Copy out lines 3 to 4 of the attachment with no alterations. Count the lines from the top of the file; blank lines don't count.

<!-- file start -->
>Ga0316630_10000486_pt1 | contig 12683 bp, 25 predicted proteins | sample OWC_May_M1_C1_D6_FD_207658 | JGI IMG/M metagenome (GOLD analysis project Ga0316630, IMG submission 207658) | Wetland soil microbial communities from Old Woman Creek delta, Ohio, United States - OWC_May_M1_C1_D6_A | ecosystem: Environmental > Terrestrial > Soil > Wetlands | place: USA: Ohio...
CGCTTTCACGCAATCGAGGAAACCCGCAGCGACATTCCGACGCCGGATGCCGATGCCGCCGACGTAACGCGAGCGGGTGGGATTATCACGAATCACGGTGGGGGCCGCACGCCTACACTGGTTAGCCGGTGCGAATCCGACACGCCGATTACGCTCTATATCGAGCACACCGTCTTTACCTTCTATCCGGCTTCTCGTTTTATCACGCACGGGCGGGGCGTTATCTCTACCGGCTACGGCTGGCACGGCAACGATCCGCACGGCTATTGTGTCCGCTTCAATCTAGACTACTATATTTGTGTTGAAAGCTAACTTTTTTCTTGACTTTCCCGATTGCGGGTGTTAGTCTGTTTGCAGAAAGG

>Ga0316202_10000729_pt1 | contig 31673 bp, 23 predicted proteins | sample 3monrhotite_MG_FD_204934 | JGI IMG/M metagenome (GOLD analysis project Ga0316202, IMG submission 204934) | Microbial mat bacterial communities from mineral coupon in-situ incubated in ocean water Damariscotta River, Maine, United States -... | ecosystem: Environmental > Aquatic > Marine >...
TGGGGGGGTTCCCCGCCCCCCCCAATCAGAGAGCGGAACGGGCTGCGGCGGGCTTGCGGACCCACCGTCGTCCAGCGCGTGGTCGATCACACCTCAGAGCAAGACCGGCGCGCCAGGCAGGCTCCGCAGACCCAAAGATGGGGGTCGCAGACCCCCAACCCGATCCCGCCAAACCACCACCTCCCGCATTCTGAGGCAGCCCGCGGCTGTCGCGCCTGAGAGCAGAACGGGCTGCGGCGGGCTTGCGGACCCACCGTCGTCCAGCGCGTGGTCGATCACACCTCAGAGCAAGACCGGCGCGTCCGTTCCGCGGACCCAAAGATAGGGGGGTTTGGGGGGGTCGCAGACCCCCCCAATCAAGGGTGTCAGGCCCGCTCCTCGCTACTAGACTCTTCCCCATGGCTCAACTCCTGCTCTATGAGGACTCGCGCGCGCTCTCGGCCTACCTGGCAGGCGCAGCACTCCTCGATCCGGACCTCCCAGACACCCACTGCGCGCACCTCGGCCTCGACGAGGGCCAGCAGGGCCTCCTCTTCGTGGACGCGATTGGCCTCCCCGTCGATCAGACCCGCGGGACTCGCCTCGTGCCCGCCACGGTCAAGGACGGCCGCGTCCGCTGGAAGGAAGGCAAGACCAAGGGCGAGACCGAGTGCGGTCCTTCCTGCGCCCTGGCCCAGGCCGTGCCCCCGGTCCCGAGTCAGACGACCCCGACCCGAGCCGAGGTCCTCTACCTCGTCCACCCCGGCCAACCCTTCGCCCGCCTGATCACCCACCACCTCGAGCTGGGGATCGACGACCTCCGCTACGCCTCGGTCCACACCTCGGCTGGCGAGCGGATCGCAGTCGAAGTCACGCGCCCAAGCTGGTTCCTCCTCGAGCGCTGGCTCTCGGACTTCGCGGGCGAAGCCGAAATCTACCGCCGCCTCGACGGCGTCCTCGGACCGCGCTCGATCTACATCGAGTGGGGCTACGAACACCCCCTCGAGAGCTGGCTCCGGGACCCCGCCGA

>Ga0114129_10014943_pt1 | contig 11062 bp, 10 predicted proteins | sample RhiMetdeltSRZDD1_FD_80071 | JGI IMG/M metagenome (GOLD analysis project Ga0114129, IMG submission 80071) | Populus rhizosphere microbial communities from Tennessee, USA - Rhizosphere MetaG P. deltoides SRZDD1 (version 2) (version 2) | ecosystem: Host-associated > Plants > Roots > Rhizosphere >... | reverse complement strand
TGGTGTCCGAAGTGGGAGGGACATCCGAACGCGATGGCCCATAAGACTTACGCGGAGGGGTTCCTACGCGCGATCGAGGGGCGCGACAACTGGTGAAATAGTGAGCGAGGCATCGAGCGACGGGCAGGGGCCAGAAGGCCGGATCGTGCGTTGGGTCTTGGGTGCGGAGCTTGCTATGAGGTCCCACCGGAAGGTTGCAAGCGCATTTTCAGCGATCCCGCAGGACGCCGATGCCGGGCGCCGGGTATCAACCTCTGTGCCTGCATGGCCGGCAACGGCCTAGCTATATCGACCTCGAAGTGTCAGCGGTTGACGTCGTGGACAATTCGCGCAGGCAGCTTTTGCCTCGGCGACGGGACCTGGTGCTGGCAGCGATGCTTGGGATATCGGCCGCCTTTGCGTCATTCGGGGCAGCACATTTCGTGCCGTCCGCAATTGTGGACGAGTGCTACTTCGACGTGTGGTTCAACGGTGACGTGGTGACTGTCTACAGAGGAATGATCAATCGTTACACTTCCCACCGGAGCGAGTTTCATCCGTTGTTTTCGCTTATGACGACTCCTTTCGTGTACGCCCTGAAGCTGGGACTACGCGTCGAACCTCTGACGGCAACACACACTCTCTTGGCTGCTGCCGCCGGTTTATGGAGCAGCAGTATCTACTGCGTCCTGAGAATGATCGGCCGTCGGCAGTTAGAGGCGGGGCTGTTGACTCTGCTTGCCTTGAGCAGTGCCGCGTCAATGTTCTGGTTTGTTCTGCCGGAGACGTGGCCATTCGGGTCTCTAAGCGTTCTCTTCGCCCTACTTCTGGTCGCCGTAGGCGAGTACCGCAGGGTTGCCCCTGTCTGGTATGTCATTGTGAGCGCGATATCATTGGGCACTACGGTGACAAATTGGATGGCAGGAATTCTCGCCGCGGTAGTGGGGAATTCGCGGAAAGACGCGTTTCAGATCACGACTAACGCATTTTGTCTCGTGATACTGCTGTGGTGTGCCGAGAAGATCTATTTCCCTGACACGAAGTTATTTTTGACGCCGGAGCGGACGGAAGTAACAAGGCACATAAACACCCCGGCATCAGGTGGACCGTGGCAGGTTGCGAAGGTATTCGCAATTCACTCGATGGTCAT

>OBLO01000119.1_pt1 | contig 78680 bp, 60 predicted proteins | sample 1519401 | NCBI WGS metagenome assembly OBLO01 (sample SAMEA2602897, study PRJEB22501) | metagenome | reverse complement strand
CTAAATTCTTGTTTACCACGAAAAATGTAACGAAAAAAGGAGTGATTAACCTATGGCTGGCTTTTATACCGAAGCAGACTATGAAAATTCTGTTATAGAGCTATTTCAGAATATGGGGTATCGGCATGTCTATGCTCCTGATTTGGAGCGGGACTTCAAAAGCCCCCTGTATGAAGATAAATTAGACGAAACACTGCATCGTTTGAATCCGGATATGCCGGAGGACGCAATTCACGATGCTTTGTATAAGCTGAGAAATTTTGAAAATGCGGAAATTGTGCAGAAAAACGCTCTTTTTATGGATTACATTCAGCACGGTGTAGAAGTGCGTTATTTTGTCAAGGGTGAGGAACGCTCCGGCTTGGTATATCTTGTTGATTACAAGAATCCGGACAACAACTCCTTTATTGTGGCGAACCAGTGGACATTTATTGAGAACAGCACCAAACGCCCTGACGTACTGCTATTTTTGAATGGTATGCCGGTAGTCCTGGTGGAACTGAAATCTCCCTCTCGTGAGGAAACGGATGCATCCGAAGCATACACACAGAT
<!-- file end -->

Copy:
>Ga0316202_10000729_pt1 | contig 31673 bp, 23 predicted proteins | sample 3monrhotite_MG_FD_204934 | JGI IMG/M metagenome (GOLD analysis project Ga0316202, IMG submission 204934) | Microbial mat bacterial communities from mineral coupon in-situ incubated in ocean water Damariscotta River, Maine, United States -... | ecosystem: Environmental > Aquatic > Marine >...
TGGGGGGGTTCCCCGCCCCCCCCAATCAGAGAGCGGAACGGGCTGCGGCGGGCTTGCGGACCCACCGTCGTCCAGCGCGTGGTCGATCACACCTCAGAGCAAGACCGGCGCGCCAGGCAGGCTCCGCAGACCCAAAGATGGGGGTCGCAGACCCCCAACCCGATCCCGCCAAACCACCACCTCCCGCATTCTGAGGCAGCCCGCGGCTGTCGCGCCTGAGAGCAGAACGGGCTGCGGCGGGCTTGCGGACCCACCGTCGTCCAGCGCGTGGTCGATCACACCTCAGAGCAAGACCGGCGCGTCCGTTCCGCGGACCCAAAGATAGGGGGGTTTGGGGGGGTCGCAGACCCCCCCAATCAAGGGTGTCAGGCCCGCTCCTCGCTACTAGACTCTTCCCCATGGCTCAACTCCTGCTCTATGAGGACTCGCGCGCGCTCTCGGCCTACCTGGCAGGCGCAGCACTCCTCGATCCGGACCTCCCAGACACCCACTGCGCGCACCTCGGCCTCGACGAGGGCCAGCAGGGCCTCCTCTTCGTGGACGCGATTGGCCTCCCCGTCGATCAGACCCGCGGGACTCGCCTCGTGCCCGCCACGGTCAAGGACGGCCGCGTCCGCTGGAAGGAAGGCAAGACCAAGGGCGAGACCGAGTGCGGTCCTTCCTGCGCCCTGGCCCAGGCCGTGCCCCCGGTCCCGAGTCAGACGACCCCGACCCGAGCCGAGGTCCTCTACCTCGTCCACCCCGGCCAACCCTTCGCCCGCCTGATCACCCACCACCTCGAGCTGGGGATCGACGACCTCCGCTACGCCTCGGTCCACACCTCGGCTGGCGAGCGGATCGCAGTCGAAGTCACGCGCCCAAGCTGGTTCCTCCTCGAGCGCTGGCTCTCGGACTTCGCGGGCGAAGCCGAAATCTACCGCCGCCTCGACGGCGTCCTCGGACCGCGCTCGATCTACATCGAGTGGGGCTACGAACACCCCCTCGAGAGCTGGCTCCGGGACCCCGCCGA